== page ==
Download Advances in Geophysics, Vol. 31 by Barry Saltzman (ed.) PDF

By Barry Saltzman (ed.)

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Durran, D. , and Klemp, J. B. (1987). Another look at downslope winds, Part 11: Nonlinear amplification beneath wave-overturning layers. J . Atmos. Sci. 44, 3402-3412. , and Palm, E. (1960). On the transfer of energy in stationary mountain waves. Geophys. Norv. 22, 1-23. , Rekustad, J. E. (1971). A numerical study of mesoscale mountain waves. Geophys. Norv. 28, 1-13. , and Thorsteinsson, S . (1984). Numerical studies of stratified air flow over a mountain ridge on the rotating earth. Tellus 36A, 172-186.

In regions where the potential temperature of the particular isentropic surface is less than the earth’s surface potential temperature, the isentropic surface itself, though termed underground, is assumed to be contiguous with the earth’s surface. Thus, there are three classes of isentropic surfaces: one with B < $,(the minimum value of 8 observed at the earth’s surface everywhere), for which the surface is entirely underground; one with es0s 8 S BS, (the maximum value of f3 observed at the earth’s surface everywhere), for which the surface is partially underground; and one with O > Bsm everywhere, for which there is no underground region.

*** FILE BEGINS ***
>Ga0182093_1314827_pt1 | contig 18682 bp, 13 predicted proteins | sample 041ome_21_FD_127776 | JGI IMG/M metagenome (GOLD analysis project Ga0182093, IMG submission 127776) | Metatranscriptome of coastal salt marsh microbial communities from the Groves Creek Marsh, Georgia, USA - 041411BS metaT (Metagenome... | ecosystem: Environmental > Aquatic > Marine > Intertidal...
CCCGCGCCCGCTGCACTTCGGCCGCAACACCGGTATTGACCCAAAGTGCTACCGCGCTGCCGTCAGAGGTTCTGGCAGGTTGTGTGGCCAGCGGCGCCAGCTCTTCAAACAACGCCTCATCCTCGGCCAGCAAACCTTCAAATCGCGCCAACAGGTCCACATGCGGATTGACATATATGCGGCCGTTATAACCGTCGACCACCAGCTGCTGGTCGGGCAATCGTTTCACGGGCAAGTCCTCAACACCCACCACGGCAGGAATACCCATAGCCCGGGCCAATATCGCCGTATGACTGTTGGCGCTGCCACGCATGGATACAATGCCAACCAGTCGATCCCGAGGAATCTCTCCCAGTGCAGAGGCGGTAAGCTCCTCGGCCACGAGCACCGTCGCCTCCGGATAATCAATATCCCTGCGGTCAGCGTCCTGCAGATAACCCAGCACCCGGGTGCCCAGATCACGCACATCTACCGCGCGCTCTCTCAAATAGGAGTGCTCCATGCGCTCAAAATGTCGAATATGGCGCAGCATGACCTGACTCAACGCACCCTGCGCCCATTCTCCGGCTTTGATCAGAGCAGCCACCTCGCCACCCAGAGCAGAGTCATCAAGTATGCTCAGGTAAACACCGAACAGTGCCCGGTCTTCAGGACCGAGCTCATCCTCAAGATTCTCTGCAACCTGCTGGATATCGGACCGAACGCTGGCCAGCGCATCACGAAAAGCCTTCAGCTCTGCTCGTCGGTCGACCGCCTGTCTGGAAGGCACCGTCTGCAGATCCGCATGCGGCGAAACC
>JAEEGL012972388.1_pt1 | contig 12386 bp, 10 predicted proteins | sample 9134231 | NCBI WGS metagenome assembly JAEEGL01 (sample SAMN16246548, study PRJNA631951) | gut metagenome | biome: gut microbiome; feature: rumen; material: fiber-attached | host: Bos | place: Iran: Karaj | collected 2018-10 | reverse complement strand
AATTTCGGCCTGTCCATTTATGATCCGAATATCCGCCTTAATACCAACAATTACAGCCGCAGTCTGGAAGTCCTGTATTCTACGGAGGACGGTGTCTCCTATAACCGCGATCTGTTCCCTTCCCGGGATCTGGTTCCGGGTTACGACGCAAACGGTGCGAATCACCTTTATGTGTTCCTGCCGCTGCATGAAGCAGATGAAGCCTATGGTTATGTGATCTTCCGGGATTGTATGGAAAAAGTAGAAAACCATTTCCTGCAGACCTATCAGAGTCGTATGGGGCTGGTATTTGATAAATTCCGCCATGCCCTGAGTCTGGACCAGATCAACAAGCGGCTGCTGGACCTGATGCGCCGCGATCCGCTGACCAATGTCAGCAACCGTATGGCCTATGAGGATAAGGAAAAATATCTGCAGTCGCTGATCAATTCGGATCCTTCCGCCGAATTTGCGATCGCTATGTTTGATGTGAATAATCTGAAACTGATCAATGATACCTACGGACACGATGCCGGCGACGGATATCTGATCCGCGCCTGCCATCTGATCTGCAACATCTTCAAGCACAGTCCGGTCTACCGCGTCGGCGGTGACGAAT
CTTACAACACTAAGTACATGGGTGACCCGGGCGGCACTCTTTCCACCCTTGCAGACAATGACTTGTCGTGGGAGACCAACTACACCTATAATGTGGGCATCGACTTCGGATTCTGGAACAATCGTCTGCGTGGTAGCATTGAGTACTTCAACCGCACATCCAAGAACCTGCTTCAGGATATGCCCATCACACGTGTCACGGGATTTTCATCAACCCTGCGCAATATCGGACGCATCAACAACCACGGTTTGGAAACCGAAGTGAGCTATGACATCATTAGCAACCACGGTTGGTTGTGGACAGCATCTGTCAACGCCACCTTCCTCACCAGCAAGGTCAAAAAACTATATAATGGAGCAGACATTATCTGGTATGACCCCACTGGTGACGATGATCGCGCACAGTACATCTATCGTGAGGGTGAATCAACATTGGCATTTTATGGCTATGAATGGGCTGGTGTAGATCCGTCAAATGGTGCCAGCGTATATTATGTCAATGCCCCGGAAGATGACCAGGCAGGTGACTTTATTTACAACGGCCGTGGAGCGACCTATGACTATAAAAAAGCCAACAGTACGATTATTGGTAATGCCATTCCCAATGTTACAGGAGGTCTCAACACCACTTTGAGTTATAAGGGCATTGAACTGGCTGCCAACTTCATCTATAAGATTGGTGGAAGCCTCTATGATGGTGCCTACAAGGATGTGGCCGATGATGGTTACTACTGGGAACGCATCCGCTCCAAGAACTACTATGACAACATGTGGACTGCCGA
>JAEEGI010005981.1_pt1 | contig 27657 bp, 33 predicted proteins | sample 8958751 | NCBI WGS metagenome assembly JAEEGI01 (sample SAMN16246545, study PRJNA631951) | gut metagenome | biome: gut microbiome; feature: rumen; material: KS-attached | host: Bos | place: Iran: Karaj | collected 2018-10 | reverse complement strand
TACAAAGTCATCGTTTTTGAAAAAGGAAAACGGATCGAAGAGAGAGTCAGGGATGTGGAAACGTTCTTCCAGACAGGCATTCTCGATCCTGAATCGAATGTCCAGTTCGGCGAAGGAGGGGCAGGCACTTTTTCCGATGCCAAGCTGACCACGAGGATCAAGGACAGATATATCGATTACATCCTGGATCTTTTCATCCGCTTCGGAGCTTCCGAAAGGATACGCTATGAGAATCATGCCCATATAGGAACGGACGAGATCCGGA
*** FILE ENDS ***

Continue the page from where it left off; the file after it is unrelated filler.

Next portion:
B . , and Lilly, D. K . (1978). Numerical simulation of hydrostatic mountain waves. J . Atmos. Sci. 35, 78-107. Krishnamurti, T. N. (1964). The finite amplitude mountain wave problem with entropy as a vertical coordinate. Mon. Weather Rev. 92, 147-160. Lilly. D. K.. and Klemp J. B. (1979). The effects of terrain shape on non-linear hydrostatic mountain waves. J . Fluid Mech. 95, 241-261. Lilly. D. , and Zipser E. J. (1972). The Front Range windstorm of 11 January 1972-a meteorological narrative.

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